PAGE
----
Oil Sands Truth: Shut Down the Tar Sands

Tankers sailing into Kitimat

Tankers sailing into Kitimat
Environmentalists claim ban being violated
Christina Montgomery, The Province
Published: Sunday, June 03, 2007

Transport Canada has confirmed that, since January 2006, 14 tankers have sailed through the area covered by a federal tanker-traffic moratorium to deliver condensate -- a toxic solvent headed for Alberta's tar sands -- to Kitimat.

The traffic, which environmentalists call a violation of the 35-year ban on tankers in most B.C. waters, is expected to increase significantly should approval be given to a proposal by Enbridge Gateway Pipelines to build an oil-export line from Alberta to a new marine terminal in Kitimat.

On the heels of an accord on climate change and healthy oceans signed Thursday by Premier Gordon Campbell, a coalition of environmentalists is calling on him to respect the federal ban.

In the late 1980s, Victoria and Ottawa were considering lifting the oil-tanker and oil-exploration bans on the west coast when the Exxon Valdez, shown here being towed out of Prince William Sound in Alaska, ran aground putting an end to thoughts of ending the moratoriums.

A climate-action agreement signed with great fanfare Thursday by Campbell and California Gov. Arnold Schwarzenegger pledges the two to develop marine protection areas off their coasts.

"Our planet, our province and our coastal communities depend on the health of the shared Pacific Ocean," Campbell said as he signed.

The coalition -- including the David Suzuki Foundation, the Living Oceans Society, the Dogwood Initiative and the West Coast Environmental Law Society -- is now arguing for continued enforcement of the "marine protection area" that it says already exists through the moratorium.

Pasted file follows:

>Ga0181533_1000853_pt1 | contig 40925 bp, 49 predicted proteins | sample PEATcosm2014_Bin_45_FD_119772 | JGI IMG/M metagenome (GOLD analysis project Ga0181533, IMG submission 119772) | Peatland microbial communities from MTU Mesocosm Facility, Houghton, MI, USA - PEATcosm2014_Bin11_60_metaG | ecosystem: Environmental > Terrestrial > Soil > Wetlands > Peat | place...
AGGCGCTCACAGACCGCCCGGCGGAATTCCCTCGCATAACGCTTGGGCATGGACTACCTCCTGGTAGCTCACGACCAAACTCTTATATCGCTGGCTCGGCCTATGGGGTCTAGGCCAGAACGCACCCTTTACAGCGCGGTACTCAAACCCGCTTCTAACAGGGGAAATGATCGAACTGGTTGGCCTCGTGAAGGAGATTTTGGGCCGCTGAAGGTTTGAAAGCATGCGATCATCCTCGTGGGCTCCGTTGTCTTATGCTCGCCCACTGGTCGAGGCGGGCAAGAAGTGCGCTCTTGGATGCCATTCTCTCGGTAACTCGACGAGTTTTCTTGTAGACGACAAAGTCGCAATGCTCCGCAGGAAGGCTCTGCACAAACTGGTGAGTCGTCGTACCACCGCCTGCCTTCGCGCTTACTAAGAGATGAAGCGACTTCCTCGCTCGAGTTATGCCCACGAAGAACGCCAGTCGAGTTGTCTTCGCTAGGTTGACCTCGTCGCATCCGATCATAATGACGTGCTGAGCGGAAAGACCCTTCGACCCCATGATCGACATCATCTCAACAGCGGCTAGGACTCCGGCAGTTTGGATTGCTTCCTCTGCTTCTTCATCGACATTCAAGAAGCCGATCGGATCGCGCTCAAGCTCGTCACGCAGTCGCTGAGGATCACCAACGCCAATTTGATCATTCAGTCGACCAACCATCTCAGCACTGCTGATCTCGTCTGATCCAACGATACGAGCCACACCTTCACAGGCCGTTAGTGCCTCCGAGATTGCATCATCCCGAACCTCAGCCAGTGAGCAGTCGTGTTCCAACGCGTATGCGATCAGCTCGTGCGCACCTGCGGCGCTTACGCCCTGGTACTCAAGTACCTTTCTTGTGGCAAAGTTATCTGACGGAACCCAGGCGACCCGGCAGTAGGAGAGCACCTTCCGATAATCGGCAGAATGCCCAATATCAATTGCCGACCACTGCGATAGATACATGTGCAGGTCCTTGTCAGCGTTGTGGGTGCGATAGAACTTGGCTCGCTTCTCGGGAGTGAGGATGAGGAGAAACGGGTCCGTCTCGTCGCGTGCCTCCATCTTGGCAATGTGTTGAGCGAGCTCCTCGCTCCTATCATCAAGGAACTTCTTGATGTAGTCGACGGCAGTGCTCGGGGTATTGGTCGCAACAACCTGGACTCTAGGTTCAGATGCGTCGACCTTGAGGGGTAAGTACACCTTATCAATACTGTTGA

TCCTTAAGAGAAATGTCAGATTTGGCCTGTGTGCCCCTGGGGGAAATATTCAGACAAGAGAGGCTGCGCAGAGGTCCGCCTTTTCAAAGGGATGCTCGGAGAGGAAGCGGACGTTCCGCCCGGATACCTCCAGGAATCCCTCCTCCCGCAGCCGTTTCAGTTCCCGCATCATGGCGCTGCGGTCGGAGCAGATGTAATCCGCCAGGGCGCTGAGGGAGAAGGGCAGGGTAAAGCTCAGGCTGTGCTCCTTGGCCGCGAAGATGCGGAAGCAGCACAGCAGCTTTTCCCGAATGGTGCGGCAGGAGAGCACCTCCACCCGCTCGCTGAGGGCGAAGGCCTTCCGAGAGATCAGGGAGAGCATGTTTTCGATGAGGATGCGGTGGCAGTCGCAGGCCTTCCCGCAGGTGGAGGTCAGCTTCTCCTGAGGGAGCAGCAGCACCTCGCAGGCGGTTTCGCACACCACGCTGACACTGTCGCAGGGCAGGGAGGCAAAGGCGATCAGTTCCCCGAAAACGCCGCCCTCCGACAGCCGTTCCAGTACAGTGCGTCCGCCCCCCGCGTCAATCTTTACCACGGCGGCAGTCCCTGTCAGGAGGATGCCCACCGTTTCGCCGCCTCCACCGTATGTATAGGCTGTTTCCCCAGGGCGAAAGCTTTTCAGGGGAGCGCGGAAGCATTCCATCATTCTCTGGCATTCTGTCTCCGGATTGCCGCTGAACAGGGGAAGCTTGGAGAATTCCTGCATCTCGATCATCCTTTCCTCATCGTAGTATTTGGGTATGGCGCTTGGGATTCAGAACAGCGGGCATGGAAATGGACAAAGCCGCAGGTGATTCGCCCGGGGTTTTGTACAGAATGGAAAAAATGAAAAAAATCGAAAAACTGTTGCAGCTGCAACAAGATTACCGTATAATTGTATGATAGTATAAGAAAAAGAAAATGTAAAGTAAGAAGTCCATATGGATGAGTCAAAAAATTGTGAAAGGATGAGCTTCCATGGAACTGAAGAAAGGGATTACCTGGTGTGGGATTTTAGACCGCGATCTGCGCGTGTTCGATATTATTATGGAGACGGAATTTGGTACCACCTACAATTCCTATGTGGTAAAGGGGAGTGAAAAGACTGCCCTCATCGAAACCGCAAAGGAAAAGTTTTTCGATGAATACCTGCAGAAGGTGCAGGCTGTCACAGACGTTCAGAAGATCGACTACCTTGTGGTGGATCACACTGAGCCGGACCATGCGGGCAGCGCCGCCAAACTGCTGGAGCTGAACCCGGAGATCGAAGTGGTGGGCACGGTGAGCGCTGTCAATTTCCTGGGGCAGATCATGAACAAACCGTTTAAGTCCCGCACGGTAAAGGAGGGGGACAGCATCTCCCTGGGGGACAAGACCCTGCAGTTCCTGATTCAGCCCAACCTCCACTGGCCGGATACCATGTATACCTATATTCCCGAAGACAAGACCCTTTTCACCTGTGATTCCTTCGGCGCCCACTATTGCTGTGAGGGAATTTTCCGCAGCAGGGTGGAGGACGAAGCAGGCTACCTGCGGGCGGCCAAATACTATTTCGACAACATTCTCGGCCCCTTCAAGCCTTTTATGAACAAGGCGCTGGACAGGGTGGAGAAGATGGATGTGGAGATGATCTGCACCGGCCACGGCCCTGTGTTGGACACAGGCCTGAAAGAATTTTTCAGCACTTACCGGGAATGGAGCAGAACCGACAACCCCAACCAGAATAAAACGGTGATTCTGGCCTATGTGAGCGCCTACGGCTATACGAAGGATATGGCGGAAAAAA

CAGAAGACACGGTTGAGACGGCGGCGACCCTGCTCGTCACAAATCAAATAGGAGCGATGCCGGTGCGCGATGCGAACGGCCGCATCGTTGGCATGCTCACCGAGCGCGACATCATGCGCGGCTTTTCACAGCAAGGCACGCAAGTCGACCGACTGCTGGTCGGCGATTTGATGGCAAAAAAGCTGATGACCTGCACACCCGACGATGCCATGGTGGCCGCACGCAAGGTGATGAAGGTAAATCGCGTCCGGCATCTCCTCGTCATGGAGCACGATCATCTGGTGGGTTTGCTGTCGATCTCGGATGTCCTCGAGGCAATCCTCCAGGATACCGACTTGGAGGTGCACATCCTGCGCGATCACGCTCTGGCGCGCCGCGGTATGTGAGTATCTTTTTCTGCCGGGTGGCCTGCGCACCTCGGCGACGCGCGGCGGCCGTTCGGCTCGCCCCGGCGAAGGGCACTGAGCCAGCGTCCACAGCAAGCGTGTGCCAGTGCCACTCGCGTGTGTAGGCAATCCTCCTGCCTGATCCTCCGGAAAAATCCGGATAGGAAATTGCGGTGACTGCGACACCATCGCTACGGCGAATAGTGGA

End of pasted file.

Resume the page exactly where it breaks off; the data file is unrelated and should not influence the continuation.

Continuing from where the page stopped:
Graham Currie, spokesman for the provincial Ministry of Energy, Mines and Resources, told The Province Friday B.C. is in compliance with the moratorium because it is aimed at "oil-tanker traffic transiting the B.C. coast, not at oil tankers sailing to or from B.C. ports."

The province has received no complaints from Ottawa about present traffic into Kitimat, he added.

Province calls Friday to federal Minister of Natural Resources Minister Gary Lunn were referred to the office of Transportation Minister Lawrence Cannon, who has argued that only one voluntary "tanker exclusion zone" has been agreed to -- and that it applies only to laden tankers heading south between Alaska and Juan de Fuca Strait.

Both political positions have infuriated environmentalists, who are also angry that Campbell has been pressuring Ottawa to lift its ban on offshore drilling.

"There has been a de facto policy moratorium since 1972. It's been respected by eight prime ministers," said Charles Campbell, whose Victoria-based Dogwood Initiative has collected 3,500 signatures supporting the moratorium.

"There is now pressure to allow tankers through our coastal waters -- and all of a sudden, we're being told that this [moratorium] never existed," Campbell said.

"If they want to see tankers [on] our coast, they should stand up publicly and say so, and initiate a public consultation process."


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